LOWER MANHATTAN — The City Planning Commission on Wednesday questioned the affordable housing allocation, number of parking spaces and size of the retail included in a plan for a massive, multi-building development across from Pier 40.
The city unveiled the plan for the St. John's Terminal development site at 550 Washington St. back in October with laudatory statements from Mayor Bill de Blasio and City Planning Commissioner Carl Weisbrod.
But Weisbrod's colleagues on the commission took issue at Wednesday's public hearing with elements of the plan that have also been called into question by the local community board and Manhattan Borough President Gale Brewer.
The hearing was part of a public review process required for developments that necessitate zoning changes. The proposed development for the site would be partially rezoned to allow residential development in four of its five buildings. The fifth may be a hotel.
Two of the residential buildings are slated for condos, one for affordable senior housing and one as mixed income rental housing, with 20 percent of the units reserved for people who make 60 percent of the area median income (AMI) and 30 percent for people who make 30 percent of the area median income.
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Combined with the senior housing, the affordable units compose 25 percent of the development's total residential floor area and 30 percent of the total residential units.
But several commissioners, including Hope Knight, took issue with the affordable units being isolated in one building, and asked why that's the case — whether it's because the development's buildings are being underwritten individually.
The development's land use lawyer, Michael Sillerman of Kramer Levin, didn't specify how the project is funded, attempting to instead emphasize that there is no "poor door," referring to some buildings where affordable tenants have a separate entrance from those who pay market rate.
"I don't think that represents a poor door," he said. "To the extent that there is a building that's integrated, it's fully integrated 50-50 and it has shared services."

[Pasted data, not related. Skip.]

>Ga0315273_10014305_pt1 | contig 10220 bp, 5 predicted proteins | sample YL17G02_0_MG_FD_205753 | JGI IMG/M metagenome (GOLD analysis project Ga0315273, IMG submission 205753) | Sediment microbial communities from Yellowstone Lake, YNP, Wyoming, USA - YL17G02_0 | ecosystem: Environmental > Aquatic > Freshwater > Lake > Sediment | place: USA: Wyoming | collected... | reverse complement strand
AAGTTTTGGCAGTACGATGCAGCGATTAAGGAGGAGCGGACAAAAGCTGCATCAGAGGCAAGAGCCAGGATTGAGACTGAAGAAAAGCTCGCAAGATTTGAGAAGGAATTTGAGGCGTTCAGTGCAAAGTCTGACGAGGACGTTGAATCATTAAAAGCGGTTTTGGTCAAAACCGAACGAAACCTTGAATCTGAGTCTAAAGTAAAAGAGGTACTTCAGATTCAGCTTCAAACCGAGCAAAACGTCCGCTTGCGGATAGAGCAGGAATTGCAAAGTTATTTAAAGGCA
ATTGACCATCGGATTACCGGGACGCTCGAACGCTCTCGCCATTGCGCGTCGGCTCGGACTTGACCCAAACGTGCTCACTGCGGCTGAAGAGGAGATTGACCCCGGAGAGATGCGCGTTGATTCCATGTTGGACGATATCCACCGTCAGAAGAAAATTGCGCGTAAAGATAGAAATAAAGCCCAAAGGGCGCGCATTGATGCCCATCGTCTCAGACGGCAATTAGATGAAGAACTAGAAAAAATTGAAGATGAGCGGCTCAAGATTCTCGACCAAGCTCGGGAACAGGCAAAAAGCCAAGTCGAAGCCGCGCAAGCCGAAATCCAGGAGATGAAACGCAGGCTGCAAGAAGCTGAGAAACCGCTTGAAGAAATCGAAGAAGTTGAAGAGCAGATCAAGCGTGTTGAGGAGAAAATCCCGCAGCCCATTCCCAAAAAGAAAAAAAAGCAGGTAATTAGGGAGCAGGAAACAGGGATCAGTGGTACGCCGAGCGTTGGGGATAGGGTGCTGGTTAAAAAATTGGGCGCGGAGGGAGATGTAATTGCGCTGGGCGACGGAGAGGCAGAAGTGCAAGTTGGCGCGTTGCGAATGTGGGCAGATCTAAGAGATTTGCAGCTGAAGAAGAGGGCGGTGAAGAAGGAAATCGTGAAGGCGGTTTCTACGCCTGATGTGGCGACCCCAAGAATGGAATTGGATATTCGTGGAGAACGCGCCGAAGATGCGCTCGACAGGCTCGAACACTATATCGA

The affordable housing elements of the project were "developed in consultation with" the city's Department of Housing Preservation and Development, Sillerman said.
"We really kind of followed their needs and their priorities," he said.
Having a separate 110,000-square-foot senior building "was considered to be desirable programmatically because of the needs" of that demographic, Sillerman said.
He allowed that the allocation of the units has "some to do with the overall financing," but insisted the mixed income building is "completely integrated" and maintained that "in a multi-building project, there are some buildings that are entirely market-rate and some that are 50-50."
Commissioners also questioned the size of the retail spaces in the project, the largest of which is 10,000 square feet and has been talked about as a potential grocery store. Two others are 4,500 square feet and 2,300 square feet.
Commissioner Cheryl Effron referred to it as "mall-esque," and several others raised concerns as to whether they will be neighborhood retail spaces or "destination" retail.
Sillerman didn't give specifics on the retail use, though he tried to assure the commissioners that the developers "intend this to be service-oriented or synergize with" Pier 40.
"Until you’re out there on the market there’s a desire on the applicant’s side to not be straightjacketed," Sillerman said. "We’d like to maintain as much flexibility as possibility."
The massive project is made possible with the use of "air rights" from Pier 40, the sale of which is expected to finance critical repairs to the pier's crumbling pilings. Construction on the pilings has already begun using advance funds placed in escrow, Hudson River Park Trust President and CEO Madelyn Wils said at the hearing on Wednesday.
More than 70 people signed up to speak either for or against the project at Wednesday's hearing, with preservationists coming out against any transfer of air rights from Pier 40 and youth sports league supporters, construction unions and the city's powerful real estate lobby in favor of it.
The City Planning Commission is expected to vote on the project, and potentially recommend changes, by Oct. 6. The proposal then goes to the City Council for final review.
The developers have said they hope the project will be approved by the end of the year, so construction can begin in 2017.